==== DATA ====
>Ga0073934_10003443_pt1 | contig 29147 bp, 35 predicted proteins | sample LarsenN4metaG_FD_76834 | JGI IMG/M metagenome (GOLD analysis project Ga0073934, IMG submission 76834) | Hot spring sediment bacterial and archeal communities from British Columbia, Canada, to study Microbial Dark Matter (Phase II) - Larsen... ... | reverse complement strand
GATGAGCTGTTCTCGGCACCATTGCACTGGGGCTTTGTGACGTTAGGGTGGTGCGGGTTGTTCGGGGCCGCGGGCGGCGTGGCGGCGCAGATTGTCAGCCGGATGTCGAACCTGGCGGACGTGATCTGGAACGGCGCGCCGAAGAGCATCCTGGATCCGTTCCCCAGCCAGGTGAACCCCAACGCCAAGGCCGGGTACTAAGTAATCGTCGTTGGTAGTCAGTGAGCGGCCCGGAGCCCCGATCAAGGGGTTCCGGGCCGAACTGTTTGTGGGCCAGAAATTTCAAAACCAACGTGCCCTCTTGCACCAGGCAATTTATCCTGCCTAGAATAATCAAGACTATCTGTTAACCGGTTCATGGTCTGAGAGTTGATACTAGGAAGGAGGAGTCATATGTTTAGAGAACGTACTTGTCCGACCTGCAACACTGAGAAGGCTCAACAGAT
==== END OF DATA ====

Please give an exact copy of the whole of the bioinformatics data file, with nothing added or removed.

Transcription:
>Ga0073934_10003443_pt1 | contig 29147 bp, 35 predicted proteins | sample LarsenN4metaG_FD_76834 | JGI IMG/M metagenome (GOLD analysis project Ga0073934, IMG submission 76834) | Hot spring sediment bacterial and archeal communities from British Columbia, Canada, to study Microbial Dark Matter (Phase II) - Larsen... ... | reverse complement strand
GATGAGCTGTTCTCGGCACCATTGCACTGGGGCTTTGTGACGTTAGGGTGGTGCGGGTTGTTCGGGGCCGCGGGCGGCGTGGCGGCGCAGATTGTCAGCCGGATGTCGAACCTGGCGGACGTGATCTGGAACGGCGCGCCGAAGAGCATCCTGGATCCGTTCCCCAGCCAGGTGAACCCCAACGCCAAGGCCGGGTACTAAGTAATCGTCGTTGGTAGTCAGTGAGCGGCCCGGAGCCCCGATCAAGGGGTTCCGGGCCGAACTGTTTGTGGGCCAGAAATTTCAAAACCAACGTGCCCTCTTGCACCAGGCAATTTATCCTGCCTAGAATAATCAAGACTATCTGTTAACCGGTTCATGGTCTGAGAGTTGATACTAGGAAGGAGGAGTCATATGTTTAGAGAACGTACTTGTCCGACCTGCAACACTGAGAAGGCTCAACAGAT